According to one embodiment, the location manager component is further configured to receive the first location information from at least one of a global positioning system, a wireless local area network access point, another medical device, a Bluetooth device, and a radio-frequency identification device. According to one embodiment, the location manager component is further configured to rank the global positioning system higher than other available location information sources. According to one embodiment, the location manager component is further configured to transmit the approximate location of the medical device. According to one embodiment, the medical device is a first medical device and the location manager component is further configured to transmit the approximate location of the first medical device to a second medical device. According to one embodiment, the location manager component is further configured to transmit the approximate location of the first medical device to a remote system via the second medical device.

According to one embodiment, the location manager component is further configured to receive the first location information from a wireless local area network access point, and the location manager component is further configured further configured to determine the approximate location of the medical device by querying a database of wireless local area network access point locations to determine a location of the wireless local area network access point. According to one embodiment, the location manager component is further configured to determine the approximate location of the medical device by determining a distance between the medical device and the wireless local area network access point at least in part by measuring a signal strength received from the wireless local area network access point. According to one embodiment, the database of wireless local area network access point locations is stored in the memory of the medical device and location manager component is further configured to query the database stored in the memory of the medical device.

According to one embodiment, the medical device is a first medical device, the first location information source is a second medical device, and wherein the location manager component is further configured to determine the approximate location of the medical device by determining an approximate location of the second medical device.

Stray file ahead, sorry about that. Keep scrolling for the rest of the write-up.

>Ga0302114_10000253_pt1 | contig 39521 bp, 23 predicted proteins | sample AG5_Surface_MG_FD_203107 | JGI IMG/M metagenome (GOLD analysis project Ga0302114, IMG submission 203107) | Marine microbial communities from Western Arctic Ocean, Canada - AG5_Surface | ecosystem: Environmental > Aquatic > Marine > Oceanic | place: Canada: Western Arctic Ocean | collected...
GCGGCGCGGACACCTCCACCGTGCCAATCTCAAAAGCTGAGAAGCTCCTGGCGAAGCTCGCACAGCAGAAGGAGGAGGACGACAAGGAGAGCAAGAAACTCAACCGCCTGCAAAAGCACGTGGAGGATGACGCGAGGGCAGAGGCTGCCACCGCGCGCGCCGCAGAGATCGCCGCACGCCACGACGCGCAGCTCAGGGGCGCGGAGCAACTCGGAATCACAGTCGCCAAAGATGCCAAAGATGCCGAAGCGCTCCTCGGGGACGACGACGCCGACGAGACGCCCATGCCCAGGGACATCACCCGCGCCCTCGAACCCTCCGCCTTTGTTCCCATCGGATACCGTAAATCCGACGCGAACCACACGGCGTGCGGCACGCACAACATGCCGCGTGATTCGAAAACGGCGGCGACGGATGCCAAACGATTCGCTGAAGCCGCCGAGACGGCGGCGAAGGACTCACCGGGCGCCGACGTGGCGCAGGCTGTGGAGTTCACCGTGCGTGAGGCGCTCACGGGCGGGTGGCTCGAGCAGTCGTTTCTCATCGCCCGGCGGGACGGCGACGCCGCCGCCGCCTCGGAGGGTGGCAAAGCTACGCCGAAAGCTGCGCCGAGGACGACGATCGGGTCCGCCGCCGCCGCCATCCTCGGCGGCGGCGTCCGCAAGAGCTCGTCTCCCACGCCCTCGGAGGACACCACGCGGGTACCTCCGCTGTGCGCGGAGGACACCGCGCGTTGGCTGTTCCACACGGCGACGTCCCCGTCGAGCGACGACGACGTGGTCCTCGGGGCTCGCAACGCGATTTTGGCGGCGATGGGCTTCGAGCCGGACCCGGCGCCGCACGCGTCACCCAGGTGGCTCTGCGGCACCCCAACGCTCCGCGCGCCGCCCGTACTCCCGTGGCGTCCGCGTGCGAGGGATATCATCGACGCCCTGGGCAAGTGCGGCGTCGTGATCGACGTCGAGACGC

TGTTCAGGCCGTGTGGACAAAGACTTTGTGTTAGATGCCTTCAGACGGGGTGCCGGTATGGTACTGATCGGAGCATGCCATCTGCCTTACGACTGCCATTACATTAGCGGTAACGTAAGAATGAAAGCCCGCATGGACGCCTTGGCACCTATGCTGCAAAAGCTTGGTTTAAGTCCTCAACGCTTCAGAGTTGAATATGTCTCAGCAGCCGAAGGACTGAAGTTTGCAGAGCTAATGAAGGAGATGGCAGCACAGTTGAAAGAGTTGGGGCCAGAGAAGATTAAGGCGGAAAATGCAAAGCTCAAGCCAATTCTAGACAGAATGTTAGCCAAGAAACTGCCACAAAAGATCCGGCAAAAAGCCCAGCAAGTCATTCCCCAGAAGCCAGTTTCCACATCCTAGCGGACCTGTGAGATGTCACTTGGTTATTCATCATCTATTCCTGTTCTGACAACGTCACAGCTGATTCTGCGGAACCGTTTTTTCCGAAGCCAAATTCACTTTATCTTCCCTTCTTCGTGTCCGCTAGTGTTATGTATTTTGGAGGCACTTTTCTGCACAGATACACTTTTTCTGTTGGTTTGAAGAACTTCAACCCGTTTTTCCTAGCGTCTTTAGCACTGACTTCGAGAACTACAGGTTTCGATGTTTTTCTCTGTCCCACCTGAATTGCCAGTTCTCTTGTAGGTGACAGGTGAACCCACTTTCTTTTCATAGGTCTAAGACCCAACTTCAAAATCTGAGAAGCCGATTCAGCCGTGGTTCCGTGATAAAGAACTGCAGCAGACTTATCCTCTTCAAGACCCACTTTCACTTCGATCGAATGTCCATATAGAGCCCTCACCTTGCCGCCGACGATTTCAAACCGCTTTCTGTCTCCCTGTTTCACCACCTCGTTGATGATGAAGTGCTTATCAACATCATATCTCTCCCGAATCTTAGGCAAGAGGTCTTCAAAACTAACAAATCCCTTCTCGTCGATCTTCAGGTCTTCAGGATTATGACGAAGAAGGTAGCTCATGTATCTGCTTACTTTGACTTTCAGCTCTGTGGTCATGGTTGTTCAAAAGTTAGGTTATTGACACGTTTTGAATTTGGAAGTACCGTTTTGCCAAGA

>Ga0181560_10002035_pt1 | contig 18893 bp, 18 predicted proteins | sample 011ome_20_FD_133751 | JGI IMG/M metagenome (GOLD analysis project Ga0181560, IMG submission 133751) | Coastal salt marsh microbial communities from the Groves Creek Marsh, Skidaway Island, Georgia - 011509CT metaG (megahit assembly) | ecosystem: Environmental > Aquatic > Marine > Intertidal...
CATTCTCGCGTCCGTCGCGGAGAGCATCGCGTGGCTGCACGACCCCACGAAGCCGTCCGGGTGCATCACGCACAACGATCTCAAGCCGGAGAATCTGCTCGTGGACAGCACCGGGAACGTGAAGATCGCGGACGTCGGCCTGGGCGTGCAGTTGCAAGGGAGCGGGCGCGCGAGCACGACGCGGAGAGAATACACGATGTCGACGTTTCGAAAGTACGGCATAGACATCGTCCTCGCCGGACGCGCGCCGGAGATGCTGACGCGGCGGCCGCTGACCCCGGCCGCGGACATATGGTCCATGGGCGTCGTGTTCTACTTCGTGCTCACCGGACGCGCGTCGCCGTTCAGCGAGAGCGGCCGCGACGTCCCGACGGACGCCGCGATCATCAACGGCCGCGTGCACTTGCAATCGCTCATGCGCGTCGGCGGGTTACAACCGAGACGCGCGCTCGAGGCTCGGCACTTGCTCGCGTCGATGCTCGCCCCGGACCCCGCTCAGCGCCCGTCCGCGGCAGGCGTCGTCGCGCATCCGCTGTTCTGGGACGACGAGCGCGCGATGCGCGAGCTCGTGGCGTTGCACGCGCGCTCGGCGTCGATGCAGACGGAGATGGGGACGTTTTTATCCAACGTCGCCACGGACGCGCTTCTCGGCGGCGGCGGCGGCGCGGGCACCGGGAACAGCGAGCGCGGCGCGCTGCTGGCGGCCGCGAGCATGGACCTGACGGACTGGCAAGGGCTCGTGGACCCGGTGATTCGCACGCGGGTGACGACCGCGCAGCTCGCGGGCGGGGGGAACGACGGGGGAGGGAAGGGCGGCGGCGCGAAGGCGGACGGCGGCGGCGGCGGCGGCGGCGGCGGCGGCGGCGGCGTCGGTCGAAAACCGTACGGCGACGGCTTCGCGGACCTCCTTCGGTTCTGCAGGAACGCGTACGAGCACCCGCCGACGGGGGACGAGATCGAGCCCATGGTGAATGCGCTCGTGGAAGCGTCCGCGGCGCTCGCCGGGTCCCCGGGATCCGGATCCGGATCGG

According to one aspect, a method of determining location using a medical device, the medical device including one or more processors coupled with a memory and one or more antennas, is provided. The method comprises receiving first location information from a first location information source, receiving second location information from a second location information source, ranking the first location information source and the second location information source according to a hierarchy of location information sources, the hierarchy of location information sources specifying that the first location information source is of higher rank than the second location information source, determining an approximate location of the medical device based on the first location information, and improving, responsive to receiving the first location information and the second location information, the accuracy of the approximate location based on the second location information.

According to one embodiment, receiving the first location information from the first location information source includes receiving the first location information from at least one of a global positioning system, a wireless local area network access point, another medical device, a Bluetooth device, and a radio-frequency identification device. According to one embodiment, ranking the first location information source and the second location information source according to a hierarchy of location information sources includes ranking the global positioning system higher than other available location information sources.